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Togo prods Mobutu to move on _ but to where?

May 21, 1997 GMT

LOME, Togo (AP) _ Morocco’s nice. Or how about France?

With Mobutu Sese Seko wearing out his welcome in Togo _ not that he was ever invited _ the west African nation was prodding the newly deposed Zairian dictator Tuesday to take his exile down the road.

Mobutu’s very presence on Togo soil is ``an insult to the Togolese people,″ the opposition Le Regard newspaper scolded the government, Mobutu’s reluctant host.

Mobutu and his immediate family have been staying in borrowed digs at an otherwise unused mansion of President Gnassingbe Eyadema since Sunday, when Mobutu fled his jungle palace in Zaire just ahead of Laurent Kabila’s rebel forces.


Kabila’s fighters came close enough to fire on Mobutu’s departing plane _ not the posh private jet the proud Mobutu normally travels in, but a shabby, Soviet-made cargo plane.

Mobutu’s departure sealed the victory of the rebels, who have renamed Zaire as Congo, leaving Mobutu a man without a country and without many friends.

Eyadema, long a crony of Mobutu, went to Mobutu’s temporary quarters on Monday to try to pin down when he would be leaving Togo, most likely for Morocco or France, government officials said.

Security guards at the residence said they have been posted there only through Wednesday, indicating that’s when Eyadema wants Mobutu and his entourage gone.

Mobutu’s son, Kongulu, and another 100 family members arrived in Togo on a regular commercial flight on Monday, after Gabon turned away a jet carrying the family.

An unhappy-looking Kongolu ran into reporters in Lome on Tuesday. Asked what his status was, Kongulu told The Associated Press: ``I’m a captain in an army in retreat.″

Senior Mobutu aides and security personnel also are in Lome.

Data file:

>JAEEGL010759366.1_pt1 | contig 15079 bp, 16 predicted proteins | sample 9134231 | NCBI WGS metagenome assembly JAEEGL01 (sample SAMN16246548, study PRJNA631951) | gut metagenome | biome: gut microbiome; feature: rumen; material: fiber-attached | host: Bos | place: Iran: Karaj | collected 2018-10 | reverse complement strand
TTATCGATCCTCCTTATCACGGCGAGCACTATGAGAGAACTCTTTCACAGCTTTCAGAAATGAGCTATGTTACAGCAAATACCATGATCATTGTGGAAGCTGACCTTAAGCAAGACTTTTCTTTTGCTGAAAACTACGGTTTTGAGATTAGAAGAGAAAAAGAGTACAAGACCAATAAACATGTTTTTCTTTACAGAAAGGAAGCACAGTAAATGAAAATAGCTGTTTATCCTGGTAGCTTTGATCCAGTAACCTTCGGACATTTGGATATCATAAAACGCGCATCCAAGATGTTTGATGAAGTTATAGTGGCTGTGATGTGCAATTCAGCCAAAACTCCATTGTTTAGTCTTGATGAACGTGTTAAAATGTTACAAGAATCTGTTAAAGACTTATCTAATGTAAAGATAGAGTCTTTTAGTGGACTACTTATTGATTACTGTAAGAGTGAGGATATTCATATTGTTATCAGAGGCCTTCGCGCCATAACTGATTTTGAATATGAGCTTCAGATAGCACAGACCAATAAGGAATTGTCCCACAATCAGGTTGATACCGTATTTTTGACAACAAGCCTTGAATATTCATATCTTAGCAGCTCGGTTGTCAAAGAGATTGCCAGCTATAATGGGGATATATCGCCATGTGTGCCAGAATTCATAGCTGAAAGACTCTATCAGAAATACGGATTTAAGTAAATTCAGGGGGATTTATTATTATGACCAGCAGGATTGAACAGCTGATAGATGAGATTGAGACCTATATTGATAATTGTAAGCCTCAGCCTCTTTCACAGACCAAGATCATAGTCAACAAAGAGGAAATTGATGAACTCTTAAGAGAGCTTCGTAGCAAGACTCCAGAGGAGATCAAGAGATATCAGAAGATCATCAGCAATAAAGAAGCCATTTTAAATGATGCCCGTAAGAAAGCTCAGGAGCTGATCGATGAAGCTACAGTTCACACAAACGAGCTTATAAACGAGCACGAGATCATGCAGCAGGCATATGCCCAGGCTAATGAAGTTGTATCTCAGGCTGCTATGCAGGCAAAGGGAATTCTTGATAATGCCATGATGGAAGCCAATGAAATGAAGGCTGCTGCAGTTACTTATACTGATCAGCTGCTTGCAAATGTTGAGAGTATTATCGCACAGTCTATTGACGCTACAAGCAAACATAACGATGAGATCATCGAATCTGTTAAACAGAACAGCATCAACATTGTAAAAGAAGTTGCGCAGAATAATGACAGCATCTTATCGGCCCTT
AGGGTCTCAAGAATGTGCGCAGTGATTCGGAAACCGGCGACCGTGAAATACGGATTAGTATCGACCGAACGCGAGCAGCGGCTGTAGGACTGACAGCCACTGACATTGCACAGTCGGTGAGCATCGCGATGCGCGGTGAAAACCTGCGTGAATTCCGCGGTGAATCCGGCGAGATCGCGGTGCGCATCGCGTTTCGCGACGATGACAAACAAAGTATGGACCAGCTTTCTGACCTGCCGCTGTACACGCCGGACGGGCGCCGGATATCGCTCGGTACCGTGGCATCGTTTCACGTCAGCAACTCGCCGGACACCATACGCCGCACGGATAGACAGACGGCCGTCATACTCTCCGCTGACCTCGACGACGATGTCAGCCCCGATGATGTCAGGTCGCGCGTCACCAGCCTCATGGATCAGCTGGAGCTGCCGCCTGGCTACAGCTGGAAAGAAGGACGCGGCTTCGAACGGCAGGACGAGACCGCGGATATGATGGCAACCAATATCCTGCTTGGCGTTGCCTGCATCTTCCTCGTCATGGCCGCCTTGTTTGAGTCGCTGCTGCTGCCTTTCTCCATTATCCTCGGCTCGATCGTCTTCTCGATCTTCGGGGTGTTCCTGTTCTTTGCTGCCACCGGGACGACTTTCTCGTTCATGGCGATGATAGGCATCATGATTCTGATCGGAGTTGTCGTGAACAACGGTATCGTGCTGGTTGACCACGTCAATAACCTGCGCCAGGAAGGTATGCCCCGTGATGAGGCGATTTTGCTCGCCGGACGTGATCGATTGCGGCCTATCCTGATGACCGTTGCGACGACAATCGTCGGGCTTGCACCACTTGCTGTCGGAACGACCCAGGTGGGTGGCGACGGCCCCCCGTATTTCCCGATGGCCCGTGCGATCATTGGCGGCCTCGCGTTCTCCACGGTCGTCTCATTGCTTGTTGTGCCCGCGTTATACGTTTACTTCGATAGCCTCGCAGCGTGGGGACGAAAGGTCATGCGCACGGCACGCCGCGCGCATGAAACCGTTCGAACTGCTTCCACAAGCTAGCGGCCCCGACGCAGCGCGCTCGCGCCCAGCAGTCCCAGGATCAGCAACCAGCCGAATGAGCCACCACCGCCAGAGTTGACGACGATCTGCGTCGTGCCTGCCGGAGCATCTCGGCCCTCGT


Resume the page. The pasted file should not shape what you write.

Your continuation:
Authorities here ``barely tolerate″ the Zairian exiles, who came completely unannounced, an aide to the Togo president said, speaking on condition of anonymity.

``Everyone _ including President Eyadema _ was surprised,″ the official said.

Eyadema apparently was embarrassed, too: the first reports of Mobutu’s arrival on state-run television described it as a ``stopover″ en route to parts unknown. It was only later that it became clear that Mobutu had stayed in Lome.

Currently, government sources say, Mobutu is insisting to Eyadema that his departure from Togo be more dignified than his arrival. This time, no cargo plane.

Mobutu argues that his advanced prostate cancer _ Eyadema’s aide described him as looking ``in really bad shape, very weakened″ _ means he needs a more comfortable plane for a long trip.

The key question is: a trip to where?

Like many dictators before him around the world, Mobutu’s fall from power brought him overnight unpopularity, making him a potential political problem for any country that accepts his exile.

Moroccan officials have said Mobutu is headed there but would be welcome only for a short stay en route to France, where he owns a lavish villa on the Riviera.

Mobutu also owns properties in Switzerland, Belgium and South Africa. But Switzerland has frozen his assets, and Belgium and South Africa have been quick to embrace Kabila.

France, cool to Kabila, is the most likely address. But France denies that Mobutu has even requested asylum. The French government reportedly would prefer him to delay his arrival until after elections at the end of this month.

President Jacques Chirac could face voter anger if his government accepts a man whom much of the world has come to regard as a despot who plundered his country’s riches.

France already is giving haven to Jean-Claude Duvalier, forced into exile in 1986 by a popular uprising that ended his family’s reign in Haiti.

Africa’s most reviled dictator, Idi Amin, was ousted from Uganda in 1979 and now lives in exile in Saudi Arabia.

Mobutu’s plight is his ``grand humiliation,″ editorialized the Togolese opposition newspaper, Le Combat. ``The end of this dictator’s bloody reign is an example other African dictators should take to heart.″